Photo © P Marco Veltri/The PPC
Sandra Steingraber (M.S. ’85, Ph.D. ’89) was perplexed when she was diagnosed with bladder cancer at age 20. She didn’t know why she’d developed a type of cancer associated with chemical exposure. And the fact that other family members, including her mom, also had cancer didn’t directly answer any questions: Steingraber is adopted.
Years later, she found out that the drinking water wells in her Illinois hometown contained traces of farm and industrial chemicals, including those specifically linked to bladder cancer. What’s more, she learned that the county had statistically elevated cancer rates. She was only a sample size of one, but she wondered: had exposure to environmental contaminants caused her cancer?
Since then, Steingraber has spent her career as a biologist and ecologist investigating the implications of the environment on health. Her first book, Living Downstream: An Ecologist’s Personal Investigation of Cancer and the Environment (Da Capo Press, 1997), is widely known as the first to bring together data on toxic releases with data from U.S. cancer registries. Currently a resident scholar at Ithaca College, Steingraber was hailed by the Sierra Club as the “New Rachel Carson,” and she received a national Heinz Award in 2011 for her research and advocacy.
To those who dismiss linkages between cancer and environmental contamination, Steingraber points to a file folder on her desk containing studies connecting bladder cancer and a group of synthetic chemicals called aromatic amines. The earliest report comes from a German surgeon in 1895, who noticed bladder cancer among textile dye workers. The most recent addition is a 2009 study that found elevated bladder cancer rates among farmers who use imazethapyr, a pesticide that came on the market in 1989.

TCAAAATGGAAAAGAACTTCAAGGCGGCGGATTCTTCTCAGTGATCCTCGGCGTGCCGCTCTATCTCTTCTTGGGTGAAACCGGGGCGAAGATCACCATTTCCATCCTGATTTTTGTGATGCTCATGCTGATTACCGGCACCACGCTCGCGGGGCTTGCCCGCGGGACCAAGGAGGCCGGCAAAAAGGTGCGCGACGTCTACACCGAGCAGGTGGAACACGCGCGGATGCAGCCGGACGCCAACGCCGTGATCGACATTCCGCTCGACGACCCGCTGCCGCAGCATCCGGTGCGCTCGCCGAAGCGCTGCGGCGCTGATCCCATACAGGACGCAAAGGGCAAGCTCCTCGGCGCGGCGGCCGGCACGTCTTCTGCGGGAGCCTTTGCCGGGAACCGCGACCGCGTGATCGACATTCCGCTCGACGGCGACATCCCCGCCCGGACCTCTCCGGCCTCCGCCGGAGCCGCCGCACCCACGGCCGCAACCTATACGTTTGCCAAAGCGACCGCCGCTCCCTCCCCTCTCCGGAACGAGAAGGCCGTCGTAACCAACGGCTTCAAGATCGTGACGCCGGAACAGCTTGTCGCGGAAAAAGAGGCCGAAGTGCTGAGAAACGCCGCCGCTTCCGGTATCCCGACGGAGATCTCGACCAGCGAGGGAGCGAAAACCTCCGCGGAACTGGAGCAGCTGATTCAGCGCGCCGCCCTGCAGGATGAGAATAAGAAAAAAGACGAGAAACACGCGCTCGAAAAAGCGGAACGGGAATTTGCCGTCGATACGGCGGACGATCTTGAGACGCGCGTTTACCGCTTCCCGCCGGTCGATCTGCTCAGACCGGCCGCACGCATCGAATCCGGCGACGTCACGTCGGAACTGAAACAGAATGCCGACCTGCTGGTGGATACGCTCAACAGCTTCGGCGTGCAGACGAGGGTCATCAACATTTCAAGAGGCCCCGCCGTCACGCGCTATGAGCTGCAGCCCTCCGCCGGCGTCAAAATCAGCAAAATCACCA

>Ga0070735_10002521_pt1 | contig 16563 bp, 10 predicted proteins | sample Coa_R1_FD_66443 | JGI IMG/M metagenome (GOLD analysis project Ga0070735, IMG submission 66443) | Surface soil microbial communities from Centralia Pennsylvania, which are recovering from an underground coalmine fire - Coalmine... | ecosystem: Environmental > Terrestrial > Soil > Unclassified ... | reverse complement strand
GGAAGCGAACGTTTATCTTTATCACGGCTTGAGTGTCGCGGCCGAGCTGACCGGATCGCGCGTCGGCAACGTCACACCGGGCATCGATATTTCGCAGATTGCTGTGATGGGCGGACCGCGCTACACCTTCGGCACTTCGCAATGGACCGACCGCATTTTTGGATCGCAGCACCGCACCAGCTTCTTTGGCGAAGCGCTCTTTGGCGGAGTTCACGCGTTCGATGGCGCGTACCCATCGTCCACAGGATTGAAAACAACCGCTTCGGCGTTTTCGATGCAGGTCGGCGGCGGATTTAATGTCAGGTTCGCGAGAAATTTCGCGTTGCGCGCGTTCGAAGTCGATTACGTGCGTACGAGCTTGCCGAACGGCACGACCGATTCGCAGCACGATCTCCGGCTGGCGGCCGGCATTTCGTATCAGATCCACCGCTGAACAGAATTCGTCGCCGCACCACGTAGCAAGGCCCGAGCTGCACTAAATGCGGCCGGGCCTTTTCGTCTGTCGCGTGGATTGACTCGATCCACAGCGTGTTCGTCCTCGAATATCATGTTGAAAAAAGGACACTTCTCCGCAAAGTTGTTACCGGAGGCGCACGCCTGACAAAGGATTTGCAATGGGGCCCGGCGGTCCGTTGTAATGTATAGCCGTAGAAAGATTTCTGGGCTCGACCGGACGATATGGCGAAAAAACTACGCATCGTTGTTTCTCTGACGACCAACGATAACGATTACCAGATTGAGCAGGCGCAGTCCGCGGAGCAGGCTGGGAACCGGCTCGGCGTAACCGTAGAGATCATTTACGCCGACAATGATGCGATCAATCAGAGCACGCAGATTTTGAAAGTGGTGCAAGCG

Aromatic amines have been known to cause bladder cancer for at least 100 years. And yet this knowledge, Steingraber observes, has not stopped their production or use. “This is a file folder of madness,” she writes in the second edition of Living Downstream (published in 2010).
According to the President’s Cancer Panel’s 2008–09 Annual Report, approximately 41 percent of Americans will be diagnosed with cancer at some point in their lives. The report notes that a commonly cited statistic regarding environmental factors—that they account for only six percent of all cancers—derives from a 1981 study and is thus “woefully out of date.” Testifying before the panel, Steingraber encouraged dialogue about this linkage, stating, “. . . genes and environment interact in ways that are so complex that it’s really not worth arguing in my mind about how much plays what role. . . . We can’t change our ancestors. So a practical place to begin a program of cancer prevention [is] with the environment, and lifestyle is wound up in the environment.”
“I left the lab bench for good and reinvented myself as somebody who writes about scientific evidence for the public,” Sandra Steingraber says in the documentary Living Downstream. “The disconnect between what we in the scientific community know about carcinogens and what cancer patients are told is huge.” Photo © Benjamin Gervais/The PPC